No. If your condition is found under the list of qualifying conditions, then you are eligible for the program. However, to be able to legally use and purchase medical marijuana under the Delaware Medical Marijuana Program, you must have completed an evaluation with a Delaware licensed physician and submitted a completed application.
In order for a physician to approve you for the medical marijuana program, they need to be licensed to practice in the state of Delaware. They must be an MD (Medical Doctor) or DO (Doctor of Osteopathic medicine) as well.
No. Your healthcare provider is not under obligation to certify you. You are, however, allowed to seek a second opinion from a different doctor.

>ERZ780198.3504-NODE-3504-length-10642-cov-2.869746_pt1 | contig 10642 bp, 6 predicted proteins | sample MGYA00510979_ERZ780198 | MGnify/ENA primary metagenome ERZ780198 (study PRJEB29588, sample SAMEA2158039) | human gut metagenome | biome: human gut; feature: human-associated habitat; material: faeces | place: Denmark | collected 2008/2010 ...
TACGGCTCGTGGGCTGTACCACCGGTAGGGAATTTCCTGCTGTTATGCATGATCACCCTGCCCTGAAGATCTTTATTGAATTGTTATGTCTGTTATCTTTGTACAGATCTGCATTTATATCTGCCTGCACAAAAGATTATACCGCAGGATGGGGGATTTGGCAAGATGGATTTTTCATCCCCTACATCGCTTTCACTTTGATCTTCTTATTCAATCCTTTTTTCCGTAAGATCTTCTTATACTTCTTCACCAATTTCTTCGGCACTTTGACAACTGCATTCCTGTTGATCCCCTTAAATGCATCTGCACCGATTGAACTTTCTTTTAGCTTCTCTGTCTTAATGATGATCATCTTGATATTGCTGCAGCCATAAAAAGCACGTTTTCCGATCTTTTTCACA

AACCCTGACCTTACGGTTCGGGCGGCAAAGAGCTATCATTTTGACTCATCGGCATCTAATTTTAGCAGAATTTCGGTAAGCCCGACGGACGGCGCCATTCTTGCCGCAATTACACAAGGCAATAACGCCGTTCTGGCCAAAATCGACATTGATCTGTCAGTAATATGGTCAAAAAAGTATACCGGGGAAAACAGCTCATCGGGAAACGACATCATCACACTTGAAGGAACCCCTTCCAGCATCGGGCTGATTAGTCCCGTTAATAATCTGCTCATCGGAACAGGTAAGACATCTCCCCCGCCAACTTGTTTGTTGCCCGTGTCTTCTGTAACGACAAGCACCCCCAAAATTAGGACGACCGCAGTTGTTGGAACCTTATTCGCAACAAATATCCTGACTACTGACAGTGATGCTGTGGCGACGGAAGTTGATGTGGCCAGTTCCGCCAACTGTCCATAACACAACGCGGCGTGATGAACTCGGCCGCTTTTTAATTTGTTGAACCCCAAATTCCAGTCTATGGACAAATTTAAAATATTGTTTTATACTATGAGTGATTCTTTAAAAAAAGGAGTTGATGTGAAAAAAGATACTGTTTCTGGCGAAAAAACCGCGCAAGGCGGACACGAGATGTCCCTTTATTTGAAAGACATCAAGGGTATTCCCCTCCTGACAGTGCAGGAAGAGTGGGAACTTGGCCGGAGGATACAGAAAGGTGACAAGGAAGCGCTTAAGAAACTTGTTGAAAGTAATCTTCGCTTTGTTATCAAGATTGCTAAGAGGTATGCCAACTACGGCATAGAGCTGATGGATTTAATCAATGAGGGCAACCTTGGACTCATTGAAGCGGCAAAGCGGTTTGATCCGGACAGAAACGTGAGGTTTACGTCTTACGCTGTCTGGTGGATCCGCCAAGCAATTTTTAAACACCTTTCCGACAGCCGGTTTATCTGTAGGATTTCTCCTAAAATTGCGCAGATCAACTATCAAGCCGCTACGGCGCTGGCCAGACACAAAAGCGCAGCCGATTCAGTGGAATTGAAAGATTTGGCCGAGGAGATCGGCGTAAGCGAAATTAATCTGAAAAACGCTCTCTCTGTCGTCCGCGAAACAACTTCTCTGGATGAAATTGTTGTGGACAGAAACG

No. You are only under protection from the Delaware Medical Marijuana Act if you purchase and use marijuana products from one of the program authorized dispensaries.
No, this is not an option. The only legal source or method for obtaining your marijuana products, once you are an official program patient, is from an authorized dispensary.
For every 14 days, patients can legally be in possession of 3 ounces of usable marijuana. That totals to 6 ounces in possession for an entire month long period.
Most insurance providers will not cover medical marijuana, even federally approved Epidiolex, because marijuana is still on the Schedule 1 drug list.